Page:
Help! I Lied About My Teacher Hurting Me, and She Lost Her Job.

Advice on manners and morals.
May 15 2014 6:00 AM

Lies and Consequences

My teacher lost her job because I said she hurt me. It wasn’t true.

Emily Yoffe.
Emily Yoffe

Photo by Teresa Castracane.

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Dear Prudence,
I am a grandmother who is haunted by something I did when I was a girl. Many, many years ago while I was at school I did something clumsy and got a bruise. My mother noticed it as soon as I came home and asked me what happened. She was always making me feel stupid, and I didn’t want to hear her put me down. So I said my teacher pinched me. I think I was hoping for a little “poor baby” from her and then the whole thing would blow over. It didn’t. Mom went ballistic and took me to school the next day and raised hell with the principal and teacher I had accused. There was an investigation and I was too scared to back down. I stuck to my story and the teacher was either fired or quit to avoid criminal charges. I felt terrible, especially when she asked me, in tears, why I was telling that lie. It has always bothered me since. When I became a young mother I was afraid I might get in trouble for what I did, so I have never told anyone. Now I am a grandmother and what I did haunts me. It is so far in the past that I can’t see what I can do to make restitution to the teacher. Surely she is retired by now. But this has bothered me all my life and I would like to do something.

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—Guilty

Dear Guilty,
I can understand your being haunted by this, but the fact that your act has distressed you all these years shows that you are a decent person who, when you were a child who felt unloved, acted out. Your letter brings up a larger societal issue. We know that many people are horribly hurt and abused and never speak up, or speak up and aren’t believed—I hear from these victims often. But we also have to keep in mind that sometimes accusers make things up, and that sometimes people who proclaim their innocence are telling the truth. You already know, Guilty, that what you did happened so long ago that there is little likelihood you could find this teacher—and I don’t think you should start searching. After she left your school, the chances are that she was able to continue her career elsewhere, and let’s hope that long ago she put this incident behind her. Your letter reminds me of one from a few years ago written by a man who grew up with an abusive, alcoholic father. As a 6-year-old he was in a public restroom with his father, when he falsely said another man in the bathroom was making him feel weird. He did it because he was afraid to go home with his own father. The police were called, and the letter writer has been wracked with guilt ever since. Like you, he could not make amends directly, but I suggested he donate money to the Innocence Project, which works to exonerate the wrongfully convicted. I make the same suggestion for you. It should help you feel better to do something concrete to address such injustices. You’ve never told anyone about this until now, so it must be a great relief to bring this episode into the light. Now it’s time to recognize the person who did it was a hurting little girl, and forgive her.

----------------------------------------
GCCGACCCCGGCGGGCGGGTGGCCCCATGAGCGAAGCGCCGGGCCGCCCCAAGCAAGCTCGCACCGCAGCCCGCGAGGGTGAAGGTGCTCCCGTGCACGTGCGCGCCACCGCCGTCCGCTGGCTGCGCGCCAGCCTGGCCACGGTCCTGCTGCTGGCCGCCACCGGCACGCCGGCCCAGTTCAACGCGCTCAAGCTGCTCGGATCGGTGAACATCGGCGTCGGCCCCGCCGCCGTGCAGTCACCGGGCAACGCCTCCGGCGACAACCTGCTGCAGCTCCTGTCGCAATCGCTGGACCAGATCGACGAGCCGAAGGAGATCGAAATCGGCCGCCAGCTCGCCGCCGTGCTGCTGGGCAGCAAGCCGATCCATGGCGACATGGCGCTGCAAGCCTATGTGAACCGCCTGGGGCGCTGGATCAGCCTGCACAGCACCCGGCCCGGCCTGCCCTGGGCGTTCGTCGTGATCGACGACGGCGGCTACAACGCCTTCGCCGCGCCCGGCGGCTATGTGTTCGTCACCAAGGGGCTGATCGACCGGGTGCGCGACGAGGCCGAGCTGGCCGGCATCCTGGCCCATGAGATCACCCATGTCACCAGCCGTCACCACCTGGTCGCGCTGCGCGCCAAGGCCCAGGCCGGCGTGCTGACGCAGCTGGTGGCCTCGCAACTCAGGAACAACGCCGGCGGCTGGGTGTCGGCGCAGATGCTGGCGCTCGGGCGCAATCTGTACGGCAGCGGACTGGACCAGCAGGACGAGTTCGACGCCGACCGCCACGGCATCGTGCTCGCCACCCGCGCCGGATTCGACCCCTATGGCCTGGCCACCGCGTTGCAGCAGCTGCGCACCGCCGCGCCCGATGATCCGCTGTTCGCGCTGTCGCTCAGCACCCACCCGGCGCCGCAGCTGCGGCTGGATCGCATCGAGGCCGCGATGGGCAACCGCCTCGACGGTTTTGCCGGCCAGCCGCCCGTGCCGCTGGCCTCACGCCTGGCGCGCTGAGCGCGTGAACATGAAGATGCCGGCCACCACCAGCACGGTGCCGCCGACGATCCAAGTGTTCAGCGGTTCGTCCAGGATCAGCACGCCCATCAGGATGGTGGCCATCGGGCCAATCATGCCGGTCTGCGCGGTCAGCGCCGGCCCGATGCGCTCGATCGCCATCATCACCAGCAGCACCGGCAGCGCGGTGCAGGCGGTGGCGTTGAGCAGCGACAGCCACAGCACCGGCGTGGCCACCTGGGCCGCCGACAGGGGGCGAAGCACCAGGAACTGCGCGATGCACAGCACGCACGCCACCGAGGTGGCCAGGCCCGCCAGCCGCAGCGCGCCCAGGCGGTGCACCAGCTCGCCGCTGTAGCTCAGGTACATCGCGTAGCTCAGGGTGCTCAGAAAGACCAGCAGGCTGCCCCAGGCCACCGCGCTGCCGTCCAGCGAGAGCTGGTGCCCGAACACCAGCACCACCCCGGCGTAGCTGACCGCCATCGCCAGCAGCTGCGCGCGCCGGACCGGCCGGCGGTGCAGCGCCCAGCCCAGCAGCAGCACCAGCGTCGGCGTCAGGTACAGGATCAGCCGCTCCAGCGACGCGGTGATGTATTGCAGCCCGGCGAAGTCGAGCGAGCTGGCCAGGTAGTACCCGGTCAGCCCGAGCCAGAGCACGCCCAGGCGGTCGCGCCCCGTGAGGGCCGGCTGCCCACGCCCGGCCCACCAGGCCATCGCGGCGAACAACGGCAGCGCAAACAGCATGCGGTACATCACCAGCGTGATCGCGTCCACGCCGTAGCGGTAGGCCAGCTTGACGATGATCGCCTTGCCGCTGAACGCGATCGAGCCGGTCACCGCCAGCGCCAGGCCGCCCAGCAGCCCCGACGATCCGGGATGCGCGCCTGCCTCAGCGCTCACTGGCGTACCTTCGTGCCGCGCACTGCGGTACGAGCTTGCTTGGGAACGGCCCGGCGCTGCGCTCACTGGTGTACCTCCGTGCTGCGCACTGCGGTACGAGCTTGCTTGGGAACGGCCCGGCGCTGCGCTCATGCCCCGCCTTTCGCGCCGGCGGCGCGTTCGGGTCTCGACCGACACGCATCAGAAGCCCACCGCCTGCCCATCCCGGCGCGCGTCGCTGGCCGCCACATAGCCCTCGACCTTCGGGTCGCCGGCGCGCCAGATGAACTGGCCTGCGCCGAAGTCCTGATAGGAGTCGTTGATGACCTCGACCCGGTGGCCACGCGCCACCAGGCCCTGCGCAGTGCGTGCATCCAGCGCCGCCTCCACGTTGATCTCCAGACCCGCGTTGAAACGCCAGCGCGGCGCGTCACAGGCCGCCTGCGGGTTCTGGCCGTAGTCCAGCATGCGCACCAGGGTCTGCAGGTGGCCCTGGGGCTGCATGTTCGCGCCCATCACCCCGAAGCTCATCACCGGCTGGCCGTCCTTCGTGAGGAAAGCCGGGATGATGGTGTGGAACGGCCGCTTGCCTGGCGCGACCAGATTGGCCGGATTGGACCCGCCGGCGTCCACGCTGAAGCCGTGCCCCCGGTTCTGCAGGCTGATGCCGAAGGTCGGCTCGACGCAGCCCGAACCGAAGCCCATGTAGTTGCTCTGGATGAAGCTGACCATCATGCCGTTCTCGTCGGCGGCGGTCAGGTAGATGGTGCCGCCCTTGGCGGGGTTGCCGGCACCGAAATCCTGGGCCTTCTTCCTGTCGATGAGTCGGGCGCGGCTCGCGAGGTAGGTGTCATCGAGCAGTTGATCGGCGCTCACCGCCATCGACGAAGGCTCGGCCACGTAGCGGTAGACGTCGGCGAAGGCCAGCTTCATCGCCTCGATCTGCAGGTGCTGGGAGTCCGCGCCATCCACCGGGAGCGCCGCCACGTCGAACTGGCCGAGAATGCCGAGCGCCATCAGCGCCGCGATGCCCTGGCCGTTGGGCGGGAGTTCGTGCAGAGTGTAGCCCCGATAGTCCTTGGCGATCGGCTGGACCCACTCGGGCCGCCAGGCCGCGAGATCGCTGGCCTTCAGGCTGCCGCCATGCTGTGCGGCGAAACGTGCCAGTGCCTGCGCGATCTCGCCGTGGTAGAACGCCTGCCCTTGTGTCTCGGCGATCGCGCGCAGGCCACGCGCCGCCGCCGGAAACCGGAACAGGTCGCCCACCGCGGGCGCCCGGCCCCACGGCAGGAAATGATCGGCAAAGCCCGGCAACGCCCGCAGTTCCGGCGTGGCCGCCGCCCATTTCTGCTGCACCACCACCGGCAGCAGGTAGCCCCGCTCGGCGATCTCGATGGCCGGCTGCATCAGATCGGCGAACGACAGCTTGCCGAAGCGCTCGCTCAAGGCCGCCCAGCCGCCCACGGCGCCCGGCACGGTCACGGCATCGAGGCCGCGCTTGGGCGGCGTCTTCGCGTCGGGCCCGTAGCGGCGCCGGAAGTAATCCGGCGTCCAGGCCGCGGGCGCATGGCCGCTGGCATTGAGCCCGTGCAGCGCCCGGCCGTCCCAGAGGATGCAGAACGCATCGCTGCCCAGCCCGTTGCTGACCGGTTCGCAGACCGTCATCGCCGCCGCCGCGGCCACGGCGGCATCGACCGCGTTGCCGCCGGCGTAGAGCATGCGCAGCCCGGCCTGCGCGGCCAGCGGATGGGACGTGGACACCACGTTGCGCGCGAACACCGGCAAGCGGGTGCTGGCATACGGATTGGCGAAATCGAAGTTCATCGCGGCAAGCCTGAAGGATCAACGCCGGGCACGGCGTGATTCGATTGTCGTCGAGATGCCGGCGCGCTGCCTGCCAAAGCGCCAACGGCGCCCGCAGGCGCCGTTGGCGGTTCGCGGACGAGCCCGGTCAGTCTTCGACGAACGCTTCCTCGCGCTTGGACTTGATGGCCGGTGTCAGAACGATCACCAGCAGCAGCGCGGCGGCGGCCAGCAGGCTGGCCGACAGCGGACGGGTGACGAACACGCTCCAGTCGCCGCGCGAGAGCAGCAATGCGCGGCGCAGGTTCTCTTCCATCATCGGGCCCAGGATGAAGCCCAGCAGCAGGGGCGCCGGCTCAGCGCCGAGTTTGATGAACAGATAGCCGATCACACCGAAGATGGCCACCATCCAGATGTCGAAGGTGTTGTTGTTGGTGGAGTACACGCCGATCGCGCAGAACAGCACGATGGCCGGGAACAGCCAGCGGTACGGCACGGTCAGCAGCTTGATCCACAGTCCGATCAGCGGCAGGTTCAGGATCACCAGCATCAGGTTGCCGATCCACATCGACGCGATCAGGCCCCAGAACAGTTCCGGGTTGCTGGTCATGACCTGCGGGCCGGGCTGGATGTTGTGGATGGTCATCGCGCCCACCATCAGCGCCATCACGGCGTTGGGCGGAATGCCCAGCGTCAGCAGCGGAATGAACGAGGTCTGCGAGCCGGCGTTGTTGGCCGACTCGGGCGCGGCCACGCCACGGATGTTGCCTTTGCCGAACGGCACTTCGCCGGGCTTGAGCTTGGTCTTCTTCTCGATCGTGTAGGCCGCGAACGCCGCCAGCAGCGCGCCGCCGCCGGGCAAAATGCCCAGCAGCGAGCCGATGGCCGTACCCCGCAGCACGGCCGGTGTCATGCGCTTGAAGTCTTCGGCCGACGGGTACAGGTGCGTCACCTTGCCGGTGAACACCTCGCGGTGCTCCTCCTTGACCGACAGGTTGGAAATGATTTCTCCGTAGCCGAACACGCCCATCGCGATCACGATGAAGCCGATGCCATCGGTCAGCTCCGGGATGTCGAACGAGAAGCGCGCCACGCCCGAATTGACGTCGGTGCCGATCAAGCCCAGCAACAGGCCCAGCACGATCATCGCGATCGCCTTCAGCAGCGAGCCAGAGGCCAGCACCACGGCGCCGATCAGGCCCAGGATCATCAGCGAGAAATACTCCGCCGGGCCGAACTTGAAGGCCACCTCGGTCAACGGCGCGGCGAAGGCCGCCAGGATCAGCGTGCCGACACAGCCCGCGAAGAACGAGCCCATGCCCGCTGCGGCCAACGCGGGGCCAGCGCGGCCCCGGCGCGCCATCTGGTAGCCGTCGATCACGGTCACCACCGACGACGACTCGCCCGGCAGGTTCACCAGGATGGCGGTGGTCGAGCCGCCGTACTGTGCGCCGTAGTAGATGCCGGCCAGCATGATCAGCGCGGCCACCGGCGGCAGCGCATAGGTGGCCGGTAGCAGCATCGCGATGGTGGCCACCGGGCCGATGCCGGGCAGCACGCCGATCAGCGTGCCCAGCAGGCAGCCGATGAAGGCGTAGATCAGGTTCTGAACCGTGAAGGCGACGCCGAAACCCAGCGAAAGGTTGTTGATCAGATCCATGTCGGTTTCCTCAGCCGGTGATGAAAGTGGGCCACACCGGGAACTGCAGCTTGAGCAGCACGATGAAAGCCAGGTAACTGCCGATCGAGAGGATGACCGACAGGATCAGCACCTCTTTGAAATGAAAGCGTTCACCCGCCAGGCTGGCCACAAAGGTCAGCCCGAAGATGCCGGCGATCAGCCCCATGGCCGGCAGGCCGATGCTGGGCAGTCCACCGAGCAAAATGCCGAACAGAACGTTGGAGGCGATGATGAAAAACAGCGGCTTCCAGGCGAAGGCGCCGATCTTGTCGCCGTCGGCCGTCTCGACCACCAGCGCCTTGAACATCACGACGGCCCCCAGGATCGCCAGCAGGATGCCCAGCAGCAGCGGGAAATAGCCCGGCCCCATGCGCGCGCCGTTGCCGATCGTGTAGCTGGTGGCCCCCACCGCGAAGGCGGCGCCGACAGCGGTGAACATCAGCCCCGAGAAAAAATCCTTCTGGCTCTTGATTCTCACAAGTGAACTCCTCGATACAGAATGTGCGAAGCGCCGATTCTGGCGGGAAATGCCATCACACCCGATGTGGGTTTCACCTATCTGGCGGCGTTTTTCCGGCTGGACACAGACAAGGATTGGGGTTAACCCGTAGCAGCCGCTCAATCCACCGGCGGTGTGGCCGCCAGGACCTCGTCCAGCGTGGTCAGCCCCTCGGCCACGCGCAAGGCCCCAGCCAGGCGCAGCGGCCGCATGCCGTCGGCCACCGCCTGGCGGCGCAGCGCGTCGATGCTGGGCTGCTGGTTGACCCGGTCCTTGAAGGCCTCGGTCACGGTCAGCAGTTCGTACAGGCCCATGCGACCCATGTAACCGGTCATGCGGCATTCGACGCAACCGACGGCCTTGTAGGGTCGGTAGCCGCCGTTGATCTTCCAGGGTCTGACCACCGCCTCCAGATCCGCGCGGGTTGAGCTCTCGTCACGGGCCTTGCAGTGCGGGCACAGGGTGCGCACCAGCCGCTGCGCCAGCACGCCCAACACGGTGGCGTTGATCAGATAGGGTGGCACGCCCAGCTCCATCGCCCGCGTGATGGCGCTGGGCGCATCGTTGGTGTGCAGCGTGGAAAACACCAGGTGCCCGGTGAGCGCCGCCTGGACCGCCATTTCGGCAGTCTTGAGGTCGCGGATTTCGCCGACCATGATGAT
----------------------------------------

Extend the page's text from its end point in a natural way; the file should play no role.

—Prudie

Dear Prudence,
I’ve been married to a great guy for over five years and I know how much he cares about me. My husband has the typical “man habits” but one issue is getting hard to dismiss. Like every man, he forgets to zip his fly occasionally. When I tell him he seems a little uncomfortable, which I don’t understand. This seems to happen much more frequently (and graphically) when my friends are around. At first, my friends were amused but now they find it strange. When my best friend was around a couple of weeks ago and this happened again (she has witnessed this at least a dozen times), she pulled me aside and suggested that this can’t simply be a clumsy coincidence. I know it was underhanded of me, but when I knew she was stopping by the other day, I left my phone hidden in the bathroom with the video on. When I looked at the video, although it was not that clear, it seems to show my husband opening his fly. I regret what I did and I’m afraid to ask my husband about this. Maybe I should I simply ignore the whole thing, given how harmless it is. Is this a real issue, and if so what can or should I do about it?

—Unzipped

Dear Unzipped,
The kind of typical man habits I hear wives complain about concern the position of the toilet seat and the production of gas. It is not a typical man habit for your husband to forget to zip his zipper and pretend he’s the junk man when your female friends are around. You indicate they aren’t just getting an eyeful of his tightie whities. Indeed it is strange that when your friends are hanging out at your home, your husband is there on the couch, hanging out. I surmise that your spouse’s discomfort when you alert him that his zipper is down is not out of embarrassment, but because he wants it down so he can get a thrill. If I’m right, his little game is repulsive and not harmless. Maybe he’s canny enough only to let loose when he’s in the privacy of his home. But if this is a compulsion, there’s a danger he could escalate to doing it in public. That would be indecent exposure, which could earn him jail time and a sex offender status. You say you’re afraid to ask your husband about this. I’m assuming it’s not because you actually fear him, but because this will finally force you two to face a psychological issue you’ve been keeping under wraps. That is, your husband has a problem, and he needs help.

—Prudie

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